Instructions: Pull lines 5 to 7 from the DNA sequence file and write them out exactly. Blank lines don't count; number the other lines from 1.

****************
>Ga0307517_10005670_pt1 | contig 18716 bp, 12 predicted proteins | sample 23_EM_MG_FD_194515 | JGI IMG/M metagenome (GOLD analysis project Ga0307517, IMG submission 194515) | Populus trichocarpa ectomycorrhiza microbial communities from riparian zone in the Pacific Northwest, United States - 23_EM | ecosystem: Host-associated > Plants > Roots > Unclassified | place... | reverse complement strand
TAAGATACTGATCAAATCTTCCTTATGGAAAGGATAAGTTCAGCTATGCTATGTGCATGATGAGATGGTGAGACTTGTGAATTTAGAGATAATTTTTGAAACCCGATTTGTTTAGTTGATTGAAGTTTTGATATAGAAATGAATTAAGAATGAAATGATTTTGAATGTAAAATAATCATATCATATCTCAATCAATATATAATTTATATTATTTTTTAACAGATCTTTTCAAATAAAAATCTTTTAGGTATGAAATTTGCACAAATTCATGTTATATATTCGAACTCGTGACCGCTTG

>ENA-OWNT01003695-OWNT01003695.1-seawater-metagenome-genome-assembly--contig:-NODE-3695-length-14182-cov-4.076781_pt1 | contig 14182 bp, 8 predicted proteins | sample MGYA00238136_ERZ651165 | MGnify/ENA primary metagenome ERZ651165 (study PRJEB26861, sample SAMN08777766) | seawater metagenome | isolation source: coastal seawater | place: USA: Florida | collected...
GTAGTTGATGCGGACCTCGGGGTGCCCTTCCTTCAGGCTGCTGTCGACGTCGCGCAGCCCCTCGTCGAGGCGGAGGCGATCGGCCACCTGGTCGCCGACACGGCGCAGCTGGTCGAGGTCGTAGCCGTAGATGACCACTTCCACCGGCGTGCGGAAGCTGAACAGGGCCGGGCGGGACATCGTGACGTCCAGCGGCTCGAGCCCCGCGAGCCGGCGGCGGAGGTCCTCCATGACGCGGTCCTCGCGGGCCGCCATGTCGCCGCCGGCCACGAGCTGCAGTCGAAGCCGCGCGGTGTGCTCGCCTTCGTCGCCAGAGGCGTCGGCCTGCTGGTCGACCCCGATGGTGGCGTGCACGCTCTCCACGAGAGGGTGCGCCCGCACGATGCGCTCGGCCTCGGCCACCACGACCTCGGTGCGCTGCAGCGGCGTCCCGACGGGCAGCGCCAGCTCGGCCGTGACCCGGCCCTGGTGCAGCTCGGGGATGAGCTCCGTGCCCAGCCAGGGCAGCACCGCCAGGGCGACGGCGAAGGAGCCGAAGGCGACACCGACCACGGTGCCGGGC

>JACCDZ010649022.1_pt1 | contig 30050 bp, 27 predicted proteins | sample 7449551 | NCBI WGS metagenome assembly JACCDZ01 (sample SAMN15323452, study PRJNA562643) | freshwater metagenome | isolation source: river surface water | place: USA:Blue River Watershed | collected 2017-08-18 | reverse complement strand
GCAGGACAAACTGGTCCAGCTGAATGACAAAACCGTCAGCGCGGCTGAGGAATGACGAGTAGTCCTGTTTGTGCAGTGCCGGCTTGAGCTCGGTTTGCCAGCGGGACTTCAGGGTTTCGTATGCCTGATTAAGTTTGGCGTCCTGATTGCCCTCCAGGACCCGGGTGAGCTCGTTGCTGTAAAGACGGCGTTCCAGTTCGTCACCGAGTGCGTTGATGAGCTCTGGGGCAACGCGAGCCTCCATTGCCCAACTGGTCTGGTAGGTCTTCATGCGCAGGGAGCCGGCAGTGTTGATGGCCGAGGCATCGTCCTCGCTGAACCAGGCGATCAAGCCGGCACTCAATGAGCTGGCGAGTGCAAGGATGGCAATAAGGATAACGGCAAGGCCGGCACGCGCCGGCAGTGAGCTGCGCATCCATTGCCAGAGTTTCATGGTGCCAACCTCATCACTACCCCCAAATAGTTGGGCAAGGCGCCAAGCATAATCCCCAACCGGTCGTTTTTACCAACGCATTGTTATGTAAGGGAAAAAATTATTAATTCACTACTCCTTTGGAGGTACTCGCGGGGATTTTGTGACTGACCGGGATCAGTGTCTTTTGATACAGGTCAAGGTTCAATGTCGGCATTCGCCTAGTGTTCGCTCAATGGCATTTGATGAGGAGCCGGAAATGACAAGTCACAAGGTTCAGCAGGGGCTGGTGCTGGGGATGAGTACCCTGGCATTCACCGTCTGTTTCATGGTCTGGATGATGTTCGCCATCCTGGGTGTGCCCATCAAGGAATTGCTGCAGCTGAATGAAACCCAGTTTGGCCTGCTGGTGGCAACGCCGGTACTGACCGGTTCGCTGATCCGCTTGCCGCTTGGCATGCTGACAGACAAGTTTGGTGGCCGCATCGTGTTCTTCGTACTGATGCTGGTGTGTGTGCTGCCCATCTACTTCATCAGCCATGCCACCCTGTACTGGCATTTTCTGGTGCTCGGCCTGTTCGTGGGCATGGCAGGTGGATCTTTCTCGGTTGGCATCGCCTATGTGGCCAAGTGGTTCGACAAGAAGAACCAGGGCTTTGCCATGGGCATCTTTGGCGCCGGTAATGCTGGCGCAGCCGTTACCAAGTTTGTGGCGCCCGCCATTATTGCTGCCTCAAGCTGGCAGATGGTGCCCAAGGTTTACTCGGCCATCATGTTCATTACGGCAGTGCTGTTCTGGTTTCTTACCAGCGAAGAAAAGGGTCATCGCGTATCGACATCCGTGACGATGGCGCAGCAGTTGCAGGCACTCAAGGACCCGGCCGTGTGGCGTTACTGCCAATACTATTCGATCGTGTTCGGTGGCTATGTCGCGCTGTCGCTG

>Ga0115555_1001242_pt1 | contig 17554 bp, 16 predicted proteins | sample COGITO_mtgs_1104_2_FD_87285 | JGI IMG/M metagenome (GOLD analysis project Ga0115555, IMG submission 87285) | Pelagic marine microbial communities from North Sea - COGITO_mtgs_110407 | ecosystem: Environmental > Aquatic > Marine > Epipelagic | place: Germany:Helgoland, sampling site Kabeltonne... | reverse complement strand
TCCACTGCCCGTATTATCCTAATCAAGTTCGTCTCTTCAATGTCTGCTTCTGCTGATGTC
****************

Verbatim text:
>JACCDZ010649022.1_pt1 | contig 30050 bp, 27 predicted proteins | sample 7449551 | NCBI WGS metagenome assembly JACCDZ01 (sample SAMN15323452, study PRJNA562643) | freshwater metagenome | isolation source: river surface water | place: USA:Blue River Watershed | collected 2017-08-18 | reverse complement strand
GCAGGACAAACTGGTCCAGCTGAATGACAAAACCGTCAGCGCGGCTGAGGAATGACGAGTAGTCCTGTTTGTGCAGTGCCGGCTTGAGCTCGGTTTGCCAGCGGGACTTCAGGGTTTCGTATGCCTGATTAAGTTTGGCGTCCTGATTGCCCTCCAGGACCCGGGTGAGCTCGTTGCTGTAAAGACGGCGTTCCAGTTCGTCACCGAGTGCGTTGATGAGCTCTGGGGCAACGCGAGCCTCCATTGCCCAACTGGTCTGGTAGGTCTTCATGCGCAGGGAGCCGGCAGTGTTGATGGCCGAGGCATCGTCCTCGCTGAACCAGGCGATCAAGCCGGCACTCAATGAGCTGGCGAGTGCAAGGATGGCAATAAGGATAACGGCAAGGCCGGCACGCGCCGGCAGTGAGCTGCGCATCCATTGCCAGAGTTTCATGGTGCCAACCTCATCACTACCCCCAAATAGTTGGGCAAGGCGCCAAGCATAATCCCCAACCGGTCGTTTTTACCAACGCATTGTTATGTAAGGGAAAAAATTATTAATTCACTACTCCTTTGGAGGTACTCGCGGGGATTTTGTGACTGACCGGGATCAGTGTCTTTTGATACAGGTCAAGGTTCAATGTCGGCATTCGCCTAGTGTTCGCTCAATGGCATTTGATGAGGAGCCGGAAATGACAAGTCACAAGGTTCAGCAGGGGCTGGTGCTGGGGATGAGTACCCTGGCATTCACCGTCTGTTTCATGGTCTGGATGATGTTCGCCATCCTGGGTGTGCCCATCAAGGAATTGCTGCAGCTGAATGAAACCCAGTTTGGCCTGCTGGTGGCAACGCCGGTACTGACCGGTTCGCTGATCCGCTTGCCGCTTGGCATGCTGACAGACAAGTTTGGTGGCCGCATCGTGTTCTTCGTACTGATGCTGGTGTGTGTGCTGCCCATCTACTTCATCAGCCATGCCACCCTGTACTGGCATTTTCTGGTGCTCGGCCTGTTCGTGGGCATGGCAGGTGGATCTTTCTCGGTTGGCATCGCCTATGTGGCCAAGTGGTTCGACAAGAAGAACCAGGGCTTTGCCATGGGCATCTTTGGCGCCGGTAATGCTGGCGCAGCCGTTACCAAGTTTGTGGCGCCCGCCATTATTGCTGCCTCAAGCTGGCAGATGGTGCCCAAGGTTTACTCGGCCATCATGTTCATTACGGCAGTGCTGTTCTGGTTTCTTACCAGCGAAGAAAAGGGTCATCGCGTATCGACATCCGTGACGATGGCGCAGCAGTTGCAGGCACTCAAGGACCCGGCCGTGTGGCGTTACTGCCAATACTATTCGATCGTGTTCGGTGGCTATGTCGCGCTGTCGCTG

>Ga0115555_1001242_pt1 | contig 17554 bp, 16 predicted proteins | sample COGITO_mtgs_1104_2_FD_87285 | JGI IMG/M metagenome (GOLD analysis project Ga0115555, IMG submission 87285) | Pelagic marine microbial communities from North Sea - COGITO_mtgs_110407 | ecosystem: Environmental > Aquatic > Marine > Epipelagic | place: Germany:Helgoland, sampling site Kabeltonne... | reverse complement strand